4 Ways To Turn Good Posture Into A Better Ride!!

(Modified from Harvard Health’s (HH) 4 step program for my trucker buddies)

 

Most truck drivers feel back pain at some point during the day, due to driving day in and day out. You may not ever have had a back injury or done anything except sit most of the day in your truck or at a desk.  However, most back problems come from the business of everyday life. Repetitive activities are part of this life we live, such as sitting at a computer or driving a truck many hours a day. You may not do much lifting and you may do minimal carrying, but you still develop tension and muscle tightness, and develop poor posture. Just look at pictures from when you were a teenager and compare them to present photos. Guess what – you look different between 18 and 60 plus years of age!

Remember, you can expect to lose 2 inches in height just from ageing and gravity alone.  As you age, stooped shoulders and rounded upper back and neck will produce pain from the neck down to the hips.

The good news is that there is a way to help while driving the truck. There’s a lot we can do to prevent this sort of problem. Staying healthy helps the most. However, physical fitness and a healthy weight are important. But, one surprisingly simple strategy can go a long way – PAYING ATTENTION TO YOUR POSTURE.

Posture is how you hold your body doing all the activities of daily life (ADL). If you’re a truck driver, driving a truck is obviously an activity of daily life and you may be suffering from pain caused by poor posture of the spine and vertebrae that are incorrectly aligned.

Here are 4 steps toward good posture

(taken from the Harvard Health folks this holiday)

 

Here is what the experts say, and I, Dr. John, do this daily in my truck. I post this for my truck driving friends since you can do these things while driving AND when you stop during the day. Changes I made are for truck drivers, to make his/her life better.

You can improve your posture — and head off back pain — by practicing some imagery and a few easy exercises.

  • Imagery. Picture a straight line passing through your body from the ceiling to the floor (your ears, shoulders, hips, knees, and ankles should be even and line up vertically). Now, imagine that a strong cord is attached to the top of your head and is pulling you upward, making you taller when you are driving or standing. Try to hold your pelvis level (this may require an adjustment in the seat, bringing the back support forward — don’t allow the lower back to sway — and resist the urge to slump the back or the neck forward. Instead, think of stretching your head toward the ceiling, increasing the space between your rib cage and pelvis. Picture yourself as a ballerina or ice skater rather than a soldier at attention.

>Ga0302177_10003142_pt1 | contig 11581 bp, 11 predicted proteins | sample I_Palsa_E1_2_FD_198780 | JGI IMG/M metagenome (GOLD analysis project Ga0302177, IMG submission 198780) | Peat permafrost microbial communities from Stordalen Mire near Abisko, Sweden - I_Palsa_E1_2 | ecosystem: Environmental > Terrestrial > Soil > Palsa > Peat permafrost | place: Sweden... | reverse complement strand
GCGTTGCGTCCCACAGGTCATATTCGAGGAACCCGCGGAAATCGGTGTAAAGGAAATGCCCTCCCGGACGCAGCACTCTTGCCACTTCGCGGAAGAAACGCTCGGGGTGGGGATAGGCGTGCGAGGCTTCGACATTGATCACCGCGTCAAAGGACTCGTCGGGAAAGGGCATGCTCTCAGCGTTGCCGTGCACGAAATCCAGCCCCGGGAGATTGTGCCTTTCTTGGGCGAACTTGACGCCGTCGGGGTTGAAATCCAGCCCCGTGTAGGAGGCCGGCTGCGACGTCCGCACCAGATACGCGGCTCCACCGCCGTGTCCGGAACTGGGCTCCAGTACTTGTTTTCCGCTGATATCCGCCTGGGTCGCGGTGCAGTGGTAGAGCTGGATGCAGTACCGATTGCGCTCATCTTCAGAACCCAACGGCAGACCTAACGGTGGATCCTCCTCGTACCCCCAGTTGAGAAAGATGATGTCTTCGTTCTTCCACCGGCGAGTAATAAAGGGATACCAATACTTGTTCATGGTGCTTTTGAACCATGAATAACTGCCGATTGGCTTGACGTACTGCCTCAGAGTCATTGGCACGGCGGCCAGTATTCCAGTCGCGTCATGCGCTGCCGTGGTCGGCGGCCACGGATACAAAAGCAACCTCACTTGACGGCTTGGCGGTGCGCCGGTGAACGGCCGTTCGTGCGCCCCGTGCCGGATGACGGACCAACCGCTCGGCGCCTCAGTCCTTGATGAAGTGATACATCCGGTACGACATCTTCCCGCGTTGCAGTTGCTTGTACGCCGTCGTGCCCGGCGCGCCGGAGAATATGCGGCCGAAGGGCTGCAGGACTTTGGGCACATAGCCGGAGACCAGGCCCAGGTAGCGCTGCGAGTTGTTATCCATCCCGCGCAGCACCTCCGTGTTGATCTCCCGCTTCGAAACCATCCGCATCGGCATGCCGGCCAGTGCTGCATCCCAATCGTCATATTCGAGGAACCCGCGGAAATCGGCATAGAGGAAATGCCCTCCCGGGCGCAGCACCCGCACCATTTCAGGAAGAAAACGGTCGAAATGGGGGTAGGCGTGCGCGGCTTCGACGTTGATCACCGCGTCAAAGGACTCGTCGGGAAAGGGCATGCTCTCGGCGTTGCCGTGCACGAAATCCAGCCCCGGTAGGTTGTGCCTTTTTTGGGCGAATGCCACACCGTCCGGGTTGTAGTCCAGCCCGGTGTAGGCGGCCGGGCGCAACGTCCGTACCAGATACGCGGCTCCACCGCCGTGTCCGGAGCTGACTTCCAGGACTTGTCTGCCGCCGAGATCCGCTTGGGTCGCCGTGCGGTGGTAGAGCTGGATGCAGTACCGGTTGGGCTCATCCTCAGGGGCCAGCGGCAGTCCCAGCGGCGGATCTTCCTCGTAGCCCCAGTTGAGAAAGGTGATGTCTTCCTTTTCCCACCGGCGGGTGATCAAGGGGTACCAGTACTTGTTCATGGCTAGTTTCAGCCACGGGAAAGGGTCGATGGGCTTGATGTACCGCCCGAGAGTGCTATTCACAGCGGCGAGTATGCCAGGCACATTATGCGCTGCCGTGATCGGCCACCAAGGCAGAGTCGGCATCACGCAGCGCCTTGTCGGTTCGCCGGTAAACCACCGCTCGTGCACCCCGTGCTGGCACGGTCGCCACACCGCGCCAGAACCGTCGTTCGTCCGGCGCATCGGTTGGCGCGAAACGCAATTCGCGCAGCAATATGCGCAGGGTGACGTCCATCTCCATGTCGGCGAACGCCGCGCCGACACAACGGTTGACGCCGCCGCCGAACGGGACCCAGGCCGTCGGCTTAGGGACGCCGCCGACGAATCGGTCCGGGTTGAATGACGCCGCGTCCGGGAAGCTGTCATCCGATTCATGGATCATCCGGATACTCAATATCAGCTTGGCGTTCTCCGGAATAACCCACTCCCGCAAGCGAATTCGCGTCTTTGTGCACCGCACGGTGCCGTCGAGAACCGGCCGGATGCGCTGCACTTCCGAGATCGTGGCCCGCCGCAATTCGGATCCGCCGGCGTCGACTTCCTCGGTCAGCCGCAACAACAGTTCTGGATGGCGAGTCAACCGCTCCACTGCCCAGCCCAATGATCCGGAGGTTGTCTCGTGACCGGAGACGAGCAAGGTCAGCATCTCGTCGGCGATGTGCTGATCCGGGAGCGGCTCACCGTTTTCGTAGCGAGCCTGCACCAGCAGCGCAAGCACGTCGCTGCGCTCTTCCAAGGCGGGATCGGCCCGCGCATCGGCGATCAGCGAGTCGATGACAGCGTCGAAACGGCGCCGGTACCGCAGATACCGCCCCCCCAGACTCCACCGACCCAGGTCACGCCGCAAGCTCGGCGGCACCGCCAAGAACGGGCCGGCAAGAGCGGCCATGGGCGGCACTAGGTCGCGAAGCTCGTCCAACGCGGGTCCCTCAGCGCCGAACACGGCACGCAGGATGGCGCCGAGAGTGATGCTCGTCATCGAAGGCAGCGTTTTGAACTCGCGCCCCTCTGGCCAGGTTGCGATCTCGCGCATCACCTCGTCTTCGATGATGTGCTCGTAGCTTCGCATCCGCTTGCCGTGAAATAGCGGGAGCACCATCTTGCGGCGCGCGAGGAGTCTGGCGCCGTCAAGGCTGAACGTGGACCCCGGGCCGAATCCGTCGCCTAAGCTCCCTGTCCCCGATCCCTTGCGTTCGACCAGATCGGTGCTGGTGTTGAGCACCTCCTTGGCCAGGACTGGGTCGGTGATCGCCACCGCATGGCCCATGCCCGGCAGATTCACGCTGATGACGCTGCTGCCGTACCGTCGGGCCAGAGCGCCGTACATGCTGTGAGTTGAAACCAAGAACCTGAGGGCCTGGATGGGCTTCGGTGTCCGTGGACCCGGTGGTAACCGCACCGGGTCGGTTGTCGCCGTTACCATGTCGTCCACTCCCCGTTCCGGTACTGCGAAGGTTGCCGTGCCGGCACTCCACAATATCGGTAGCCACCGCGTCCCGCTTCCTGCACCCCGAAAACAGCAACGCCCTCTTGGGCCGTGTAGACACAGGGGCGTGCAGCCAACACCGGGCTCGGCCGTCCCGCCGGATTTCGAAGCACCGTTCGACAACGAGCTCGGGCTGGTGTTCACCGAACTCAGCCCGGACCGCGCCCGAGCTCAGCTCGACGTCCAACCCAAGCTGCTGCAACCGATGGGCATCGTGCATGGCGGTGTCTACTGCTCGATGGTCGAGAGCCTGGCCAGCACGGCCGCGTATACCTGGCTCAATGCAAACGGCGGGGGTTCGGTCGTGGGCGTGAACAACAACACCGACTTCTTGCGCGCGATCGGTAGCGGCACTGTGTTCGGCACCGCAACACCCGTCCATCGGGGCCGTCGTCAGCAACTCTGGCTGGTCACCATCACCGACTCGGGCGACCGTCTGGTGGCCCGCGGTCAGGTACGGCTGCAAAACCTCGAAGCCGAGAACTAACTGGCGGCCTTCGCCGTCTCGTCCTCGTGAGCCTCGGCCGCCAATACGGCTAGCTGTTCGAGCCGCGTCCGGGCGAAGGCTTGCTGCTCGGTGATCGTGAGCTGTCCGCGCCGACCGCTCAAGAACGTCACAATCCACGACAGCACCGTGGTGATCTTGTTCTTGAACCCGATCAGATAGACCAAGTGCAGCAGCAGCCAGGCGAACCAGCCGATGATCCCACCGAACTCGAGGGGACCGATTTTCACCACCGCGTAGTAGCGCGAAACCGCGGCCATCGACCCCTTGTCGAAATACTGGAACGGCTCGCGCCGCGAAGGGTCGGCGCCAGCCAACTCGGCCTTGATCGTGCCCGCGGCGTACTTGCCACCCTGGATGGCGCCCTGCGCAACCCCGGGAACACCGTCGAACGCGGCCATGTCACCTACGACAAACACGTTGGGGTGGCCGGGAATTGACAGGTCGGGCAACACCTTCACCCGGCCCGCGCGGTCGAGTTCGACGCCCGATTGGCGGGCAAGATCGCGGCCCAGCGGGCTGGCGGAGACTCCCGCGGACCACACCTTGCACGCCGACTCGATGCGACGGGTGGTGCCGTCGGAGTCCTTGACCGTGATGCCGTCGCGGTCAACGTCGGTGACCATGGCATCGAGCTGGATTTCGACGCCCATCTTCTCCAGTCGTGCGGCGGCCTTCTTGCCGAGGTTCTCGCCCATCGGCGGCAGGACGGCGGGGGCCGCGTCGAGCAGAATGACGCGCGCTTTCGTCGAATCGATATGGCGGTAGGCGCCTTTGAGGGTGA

• Shoulder blade squeeze. (my favorite) Sit up straight in a chair/seat with your hands resting on your thighs. Keep your shoulders down and your chin level. Slowly draw your shoulders back and squeeze your shoulder blades together. Hold for a count of five; relax. Repeat three or four times. (Do this when waking as well, since it also tightens your belly muscles)
  • Upper-body stretch. Stand facing a corner (corner of the trailer outside the cab door) with your arms raised and hands flat against the walls of the trailer, elbows at shoulder height. Place one foot ahead of the other. Bending your forward knee, exhale as you lean your body toward the corner. Keep your back straight and your chest and head up. You should feel a nice stretch across your chest (always gives me a great pop in my upper back). Hold this position for 20–30 seconds. Relax. (the best relaxation stretch)
  • Arm-across-chest stretch. Raise your right arm to shoulder level in front of you and bend the arm at the elbow, keeping the forearm parallel to the floor. Grasp the right elbow with your left hand and gently pull it across your chest so that you feel a stretch in the upper arm and shoulder on the right side. Hold for 20 seconds; relax both arms. Repeat to the other side. Repeat three times on each side.

Practice these imagery and posture exercises throughout the day when stopped or in the shower. You might try to find a good trigger to help you remember, such as doing one or more of them when you get out of your truck, or when stopped at a rest stop or red light. Keep your eyes of the light.  Soon it will become a habit says HH.

For more on healing an aching back, you can purchase Back Pain, a Special Health Report from Harvard Medical School. My favorite source of good health care information.

 

Doc John

Thu Dec 28 2017 | 330 views | 0 |

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